A rare disease discovered at The University of Queensland gave an Australian family a diagnosis for their son’s mystery illness, and is now the subject of a new book, Cracking the Code.
UQ’s Institute for Molecular Bioscience (IMB) and Australian Institute for Bioengineering and Nanotechnology (AIBN) will host a public author event at 5.30pm Wednesday (1 April) for Penguin Random House’s book launch.
Husband and wife authors Stephen and Sally Damiani will detail their quest to find a diagnosis for their son, Massimo.
Suffering from an unknown form of leukodystrophy – a condition linked to the loss of myelin, the electrical insulation around neurons – Massimo’s development suddenly began to regress.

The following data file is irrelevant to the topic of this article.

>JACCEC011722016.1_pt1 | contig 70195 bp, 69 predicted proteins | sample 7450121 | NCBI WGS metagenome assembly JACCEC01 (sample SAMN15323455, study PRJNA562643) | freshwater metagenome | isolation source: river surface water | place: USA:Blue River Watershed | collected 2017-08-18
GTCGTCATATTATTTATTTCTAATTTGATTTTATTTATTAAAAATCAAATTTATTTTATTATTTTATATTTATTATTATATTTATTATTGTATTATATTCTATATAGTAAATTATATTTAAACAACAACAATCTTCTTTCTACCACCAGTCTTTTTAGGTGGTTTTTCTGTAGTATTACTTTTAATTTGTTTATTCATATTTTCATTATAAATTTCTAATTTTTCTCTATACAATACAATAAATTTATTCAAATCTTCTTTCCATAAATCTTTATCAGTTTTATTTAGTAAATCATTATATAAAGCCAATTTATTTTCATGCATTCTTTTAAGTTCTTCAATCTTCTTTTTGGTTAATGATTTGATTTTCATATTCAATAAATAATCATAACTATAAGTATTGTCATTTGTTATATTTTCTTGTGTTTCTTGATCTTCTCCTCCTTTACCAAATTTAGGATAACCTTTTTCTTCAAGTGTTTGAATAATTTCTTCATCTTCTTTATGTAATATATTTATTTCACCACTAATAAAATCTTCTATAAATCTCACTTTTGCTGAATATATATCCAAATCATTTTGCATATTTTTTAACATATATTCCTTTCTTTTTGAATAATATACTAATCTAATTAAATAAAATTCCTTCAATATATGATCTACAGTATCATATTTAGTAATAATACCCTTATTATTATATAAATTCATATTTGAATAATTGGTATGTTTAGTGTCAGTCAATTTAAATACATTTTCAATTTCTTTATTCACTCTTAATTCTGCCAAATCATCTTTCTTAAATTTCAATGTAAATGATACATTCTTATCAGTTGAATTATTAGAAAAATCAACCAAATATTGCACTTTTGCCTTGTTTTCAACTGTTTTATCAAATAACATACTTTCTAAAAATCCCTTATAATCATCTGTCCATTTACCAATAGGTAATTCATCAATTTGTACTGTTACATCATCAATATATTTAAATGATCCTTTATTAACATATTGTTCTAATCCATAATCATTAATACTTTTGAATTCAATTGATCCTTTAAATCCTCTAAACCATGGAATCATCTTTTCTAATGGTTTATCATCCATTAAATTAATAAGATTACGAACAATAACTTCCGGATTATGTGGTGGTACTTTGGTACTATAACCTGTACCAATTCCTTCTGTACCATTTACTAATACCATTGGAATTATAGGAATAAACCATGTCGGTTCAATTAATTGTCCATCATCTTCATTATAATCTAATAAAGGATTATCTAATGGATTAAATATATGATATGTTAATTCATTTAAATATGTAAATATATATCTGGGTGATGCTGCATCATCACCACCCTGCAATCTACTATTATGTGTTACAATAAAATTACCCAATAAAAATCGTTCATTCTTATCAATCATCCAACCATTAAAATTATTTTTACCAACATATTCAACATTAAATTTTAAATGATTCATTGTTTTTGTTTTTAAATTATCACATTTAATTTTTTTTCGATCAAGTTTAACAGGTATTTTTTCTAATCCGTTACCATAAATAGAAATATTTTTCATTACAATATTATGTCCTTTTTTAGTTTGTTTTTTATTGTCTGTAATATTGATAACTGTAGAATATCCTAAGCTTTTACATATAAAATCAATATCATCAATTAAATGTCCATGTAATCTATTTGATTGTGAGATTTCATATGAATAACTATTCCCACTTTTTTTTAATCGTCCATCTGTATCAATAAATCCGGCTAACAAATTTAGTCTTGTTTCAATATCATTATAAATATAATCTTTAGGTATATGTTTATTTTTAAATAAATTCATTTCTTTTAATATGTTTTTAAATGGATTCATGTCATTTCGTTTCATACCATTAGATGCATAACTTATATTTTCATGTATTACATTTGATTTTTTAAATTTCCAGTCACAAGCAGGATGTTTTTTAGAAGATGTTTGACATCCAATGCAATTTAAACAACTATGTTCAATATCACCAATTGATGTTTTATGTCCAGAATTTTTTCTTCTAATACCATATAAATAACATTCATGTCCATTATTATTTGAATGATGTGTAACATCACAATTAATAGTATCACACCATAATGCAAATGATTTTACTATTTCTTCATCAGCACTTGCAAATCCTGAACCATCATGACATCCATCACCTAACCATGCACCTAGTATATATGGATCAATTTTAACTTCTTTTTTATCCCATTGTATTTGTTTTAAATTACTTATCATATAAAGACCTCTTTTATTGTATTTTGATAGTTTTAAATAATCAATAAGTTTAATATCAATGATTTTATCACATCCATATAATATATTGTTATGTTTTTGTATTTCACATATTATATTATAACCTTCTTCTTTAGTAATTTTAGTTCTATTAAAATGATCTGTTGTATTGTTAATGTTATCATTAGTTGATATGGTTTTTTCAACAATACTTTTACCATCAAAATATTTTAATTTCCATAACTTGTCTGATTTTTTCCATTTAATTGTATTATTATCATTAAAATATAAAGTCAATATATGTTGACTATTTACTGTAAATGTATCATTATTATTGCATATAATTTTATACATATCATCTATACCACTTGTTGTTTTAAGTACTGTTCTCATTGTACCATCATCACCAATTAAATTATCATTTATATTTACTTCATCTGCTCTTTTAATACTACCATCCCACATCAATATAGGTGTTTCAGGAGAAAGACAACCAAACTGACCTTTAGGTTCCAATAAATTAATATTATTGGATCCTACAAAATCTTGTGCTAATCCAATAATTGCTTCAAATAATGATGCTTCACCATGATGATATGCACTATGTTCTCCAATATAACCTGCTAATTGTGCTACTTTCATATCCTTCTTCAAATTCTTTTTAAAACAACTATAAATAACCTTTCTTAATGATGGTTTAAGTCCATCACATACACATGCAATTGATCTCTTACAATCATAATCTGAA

His family watched the toddler gradually lose his ability to crawl, sit, walk and eat.
Together with IMB researchers and an international team of medical specialists, gene-sequencing technology revealed Massimo had a genetic mutation in a gene not previously linked to human disease.
AIBN stem cell biologist Professor Ernst Wolvetang will speak at the event about his ongoing research funded by the Damianis’ Mission Massimo Foundation to search for new treatments for the disease.
“Knowing the cause of a new disease is the first step towards discovering a treatment or cure,” Professor Wolvetang said.
“Thanks to the generous support and dedication of the Damiani family, our research is aimed at discovering new ways to improve the function of this defective gene using patient specific stem cell models.”
The free event will be held at UQ’s St Lucia campus and is open to the public, via registration at imb.uq.edu.au/cracking-the-code-registration.
Media: IMB Communications Manager Gemma Ward, 07 3346 2134, 0439 651 107,email@example.com, or AIBN Communications and Marketing Manager Margaret Puls, 07 3346 3962, 0419 578 356, firstname.lastname@example.org.